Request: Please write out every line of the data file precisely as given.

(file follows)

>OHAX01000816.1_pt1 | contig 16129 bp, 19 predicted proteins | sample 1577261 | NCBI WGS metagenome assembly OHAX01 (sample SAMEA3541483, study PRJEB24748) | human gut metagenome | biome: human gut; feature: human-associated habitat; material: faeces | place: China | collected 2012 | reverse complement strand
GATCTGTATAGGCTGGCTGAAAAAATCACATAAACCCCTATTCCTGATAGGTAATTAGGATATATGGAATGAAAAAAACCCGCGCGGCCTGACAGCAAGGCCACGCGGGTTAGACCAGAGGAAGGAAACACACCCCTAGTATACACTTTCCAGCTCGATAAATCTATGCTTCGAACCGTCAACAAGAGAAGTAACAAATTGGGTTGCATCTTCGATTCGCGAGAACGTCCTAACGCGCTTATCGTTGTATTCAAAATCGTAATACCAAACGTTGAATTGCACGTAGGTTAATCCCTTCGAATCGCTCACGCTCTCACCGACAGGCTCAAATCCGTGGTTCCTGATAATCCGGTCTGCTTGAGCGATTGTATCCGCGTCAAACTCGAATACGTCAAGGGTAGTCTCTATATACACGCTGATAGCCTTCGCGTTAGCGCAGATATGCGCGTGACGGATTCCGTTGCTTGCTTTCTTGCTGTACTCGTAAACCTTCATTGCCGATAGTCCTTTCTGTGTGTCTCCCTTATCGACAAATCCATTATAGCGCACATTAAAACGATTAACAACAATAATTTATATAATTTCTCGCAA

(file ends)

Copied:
>OHAX01000816.1_pt1 | contig 16129 bp, 19 predicted proteins | sample 1577261 | NCBI WGS metagenome assembly OHAX01 (sample SAMEA3541483, study PRJEB24748) | human gut metagenome | biome: human gut; feature: human-associated habitat; material: faeces | place: China | collected 2012 | reverse complement strand
GATCTGTATAGGCTGGCTGAAAAAATCACATAAACCCCTATTCCTGATAGGTAATTAGGATATATGGAATGAAAAAAACCCGCGCGGCCTGACAGCAAGGCCACGCGGGTTAGACCAGAGGAAGGAAACACACCCCTAGTATACACTTTCCAGCTCGATAAATCTATGCTTCGAACCGTCAACAAGAGAAGTAACAAATTGGGTTGCATCTTCGATTCGCGAGAACGTCCTAACGCGCTTATCGTTGTATTCAAAATCGTAATACCAAACGTTGAATTGCACGTAGGTTAATCCCTTCGAATCGCTCACGCTCTCACCGACAGGCTCAAATCCGTGGTTCCTGATAATCCGGTCTGCTTGAGCGATTGTATCCGCGTCAAACTCGAATACGTCAAGGGTAGTCTCTATATACACGCTGATAGCCTTCGCGTTAGCGCAGATATGCGCGTGACGGATTCCGTTGCTTGCTTTCTTGCTGTACTCGTAAACCTTCATTGCCGATAGTCCTTTCTGTGTGTCTCCCTTATCGACAAATCCATTATAGCGCACATTAAAACGATTAACAACAATAATTTATATAATTTCTCGCAA